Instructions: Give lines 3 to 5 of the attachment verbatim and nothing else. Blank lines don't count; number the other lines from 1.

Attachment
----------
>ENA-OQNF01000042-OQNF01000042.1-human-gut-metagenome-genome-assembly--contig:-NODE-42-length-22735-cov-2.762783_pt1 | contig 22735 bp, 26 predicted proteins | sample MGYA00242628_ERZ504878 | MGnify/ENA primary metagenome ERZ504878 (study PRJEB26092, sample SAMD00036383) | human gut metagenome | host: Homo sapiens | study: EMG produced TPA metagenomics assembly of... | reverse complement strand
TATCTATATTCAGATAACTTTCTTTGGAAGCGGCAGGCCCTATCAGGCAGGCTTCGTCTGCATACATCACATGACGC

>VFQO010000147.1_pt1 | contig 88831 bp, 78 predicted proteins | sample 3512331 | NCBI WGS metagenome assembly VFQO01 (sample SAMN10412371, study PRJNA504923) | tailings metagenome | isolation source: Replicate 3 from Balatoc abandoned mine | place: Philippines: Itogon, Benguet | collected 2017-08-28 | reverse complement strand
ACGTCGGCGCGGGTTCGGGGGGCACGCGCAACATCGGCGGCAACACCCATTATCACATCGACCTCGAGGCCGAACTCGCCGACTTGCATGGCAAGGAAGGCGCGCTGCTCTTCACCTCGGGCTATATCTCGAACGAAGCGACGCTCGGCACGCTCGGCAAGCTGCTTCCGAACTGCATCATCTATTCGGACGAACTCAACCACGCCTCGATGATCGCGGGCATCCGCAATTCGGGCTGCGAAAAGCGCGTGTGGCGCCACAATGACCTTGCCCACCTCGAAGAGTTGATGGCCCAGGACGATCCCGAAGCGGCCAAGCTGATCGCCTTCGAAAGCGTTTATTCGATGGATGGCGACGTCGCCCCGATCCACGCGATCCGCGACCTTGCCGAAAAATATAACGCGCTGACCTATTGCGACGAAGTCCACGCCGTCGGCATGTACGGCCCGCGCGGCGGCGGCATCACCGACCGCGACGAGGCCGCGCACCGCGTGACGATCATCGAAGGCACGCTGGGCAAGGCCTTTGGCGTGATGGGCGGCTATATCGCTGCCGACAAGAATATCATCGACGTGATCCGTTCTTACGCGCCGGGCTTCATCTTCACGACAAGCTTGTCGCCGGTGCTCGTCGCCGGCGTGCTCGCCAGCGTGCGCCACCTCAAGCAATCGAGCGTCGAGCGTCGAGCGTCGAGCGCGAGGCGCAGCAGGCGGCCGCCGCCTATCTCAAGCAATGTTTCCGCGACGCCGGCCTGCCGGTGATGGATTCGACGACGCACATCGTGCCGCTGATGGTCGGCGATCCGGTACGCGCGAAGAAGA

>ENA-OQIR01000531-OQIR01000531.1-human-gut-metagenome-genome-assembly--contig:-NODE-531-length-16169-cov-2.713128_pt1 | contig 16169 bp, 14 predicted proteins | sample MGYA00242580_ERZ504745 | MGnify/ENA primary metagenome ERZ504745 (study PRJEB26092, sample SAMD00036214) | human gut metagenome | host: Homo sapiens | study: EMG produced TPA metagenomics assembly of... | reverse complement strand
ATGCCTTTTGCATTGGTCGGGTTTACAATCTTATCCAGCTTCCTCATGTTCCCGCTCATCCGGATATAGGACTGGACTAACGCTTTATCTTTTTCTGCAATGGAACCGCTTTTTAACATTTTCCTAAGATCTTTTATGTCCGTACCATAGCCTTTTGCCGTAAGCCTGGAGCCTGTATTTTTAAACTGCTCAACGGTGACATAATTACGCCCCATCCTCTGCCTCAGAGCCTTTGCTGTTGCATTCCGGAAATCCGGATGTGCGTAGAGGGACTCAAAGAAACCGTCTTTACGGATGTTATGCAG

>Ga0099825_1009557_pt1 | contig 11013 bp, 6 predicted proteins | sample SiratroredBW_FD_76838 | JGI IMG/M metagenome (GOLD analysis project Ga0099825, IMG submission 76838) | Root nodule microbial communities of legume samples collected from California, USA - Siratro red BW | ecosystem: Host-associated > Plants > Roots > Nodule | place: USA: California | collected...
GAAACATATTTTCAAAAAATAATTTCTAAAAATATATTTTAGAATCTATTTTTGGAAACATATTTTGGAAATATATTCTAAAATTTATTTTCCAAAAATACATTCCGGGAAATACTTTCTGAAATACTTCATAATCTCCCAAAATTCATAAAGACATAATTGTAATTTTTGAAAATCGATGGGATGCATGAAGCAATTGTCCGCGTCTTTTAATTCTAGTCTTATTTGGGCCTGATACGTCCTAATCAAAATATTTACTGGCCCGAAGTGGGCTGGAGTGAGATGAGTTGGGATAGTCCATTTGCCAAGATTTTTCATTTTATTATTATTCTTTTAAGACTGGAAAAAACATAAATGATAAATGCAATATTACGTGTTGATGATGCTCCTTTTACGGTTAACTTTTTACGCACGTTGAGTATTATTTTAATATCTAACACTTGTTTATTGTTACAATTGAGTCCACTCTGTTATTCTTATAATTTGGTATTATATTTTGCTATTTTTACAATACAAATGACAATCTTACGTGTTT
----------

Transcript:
>VFQO010000147.1_pt1 | contig 88831 bp, 78 predicted proteins | sample 3512331 | NCBI WGS metagenome assembly VFQO01 (sample SAMN10412371, study PRJNA504923) | tailings metagenome | isolation source: Replicate 3 from Balatoc abandoned mine | place: Philippines: Itogon, Benguet | collected 2017-08-28 | reverse complement strand
ACGTCGGCGCGGGTTCGGGGGGCACGCGCAACATCGGCGGCAACACCCATTATCACATCGACCTCGAGGCCGAACTCGCCGACTTGCATGGCAAGGAAGGCGCGCTGCTCTTCACCTCGGGCTATATCTCGAACGAAGCGACGCTCGGCACGCTCGGCAAGCTGCTTCCGAACTGCATCATCTATTCGGACGAACTCAACCACGCCTCGATGATCGCGGGCATCCGCAATTCGGGCTGCGAAAAGCGCGTGTGGCGCCACAATGACCTTGCCCACCTCGAAGAGTTGATGGCCCAGGACGATCCCGAAGCGGCCAAGCTGATCGCCTTCGAAAGCGTTTATTCGATGGATGGCGACGTCGCCCCGATCCACGCGATCCGCGACCTTGCCGAAAAATATAACGCGCTGACCTATTGCGACGAAGTCCACGCCGTCGGCATGTACGGCCCGCGCGGCGGCGGCATCACCGACCGCGACGAGGCCGCGCACCGCGTGACGATCATCGAAGGCACGCTGGGCAAGGCCTTTGGCGTGATGGGCGGCTATATCGCTGCCGACAAGAATATCATCGACGTGATCCGTTCTTACGCGCCGGGCTTCATCTTCACGACAAGCTTGTCGCCGGTGCTCGTCGCCGGCGTGCTCGCCAGCGTGCGCCACCTCAAGCAATCGAGCGTCGAGCGTCGAGCGTCGAGCGCGAGGCGCAGCAGGCGGCCGCCGCCTATCTCAAGCAATGTTTCCGCGACGCCGGCCTGCCGGTGATGGATTCGACGACGCACATCGTGCCGCTGATGGTCGGCGATCCGGTACGCGCGAAGAAGA

>ENA-OQIR01000531-OQIR01000531.1-human-gut-metagenome-genome-assembly--contig:-NODE-531-length-16169-cov-2.713128_pt1 | contig 16169 bp, 14 predicted proteins | sample MGYA00242580_ERZ504745 | MGnify/ENA primary metagenome ERZ504745 (study PRJEB26092, sample SAMD00036214) | human gut metagenome | host: Homo sapiens | study: EMG produced TPA metagenomics assembly of... | reverse complement strand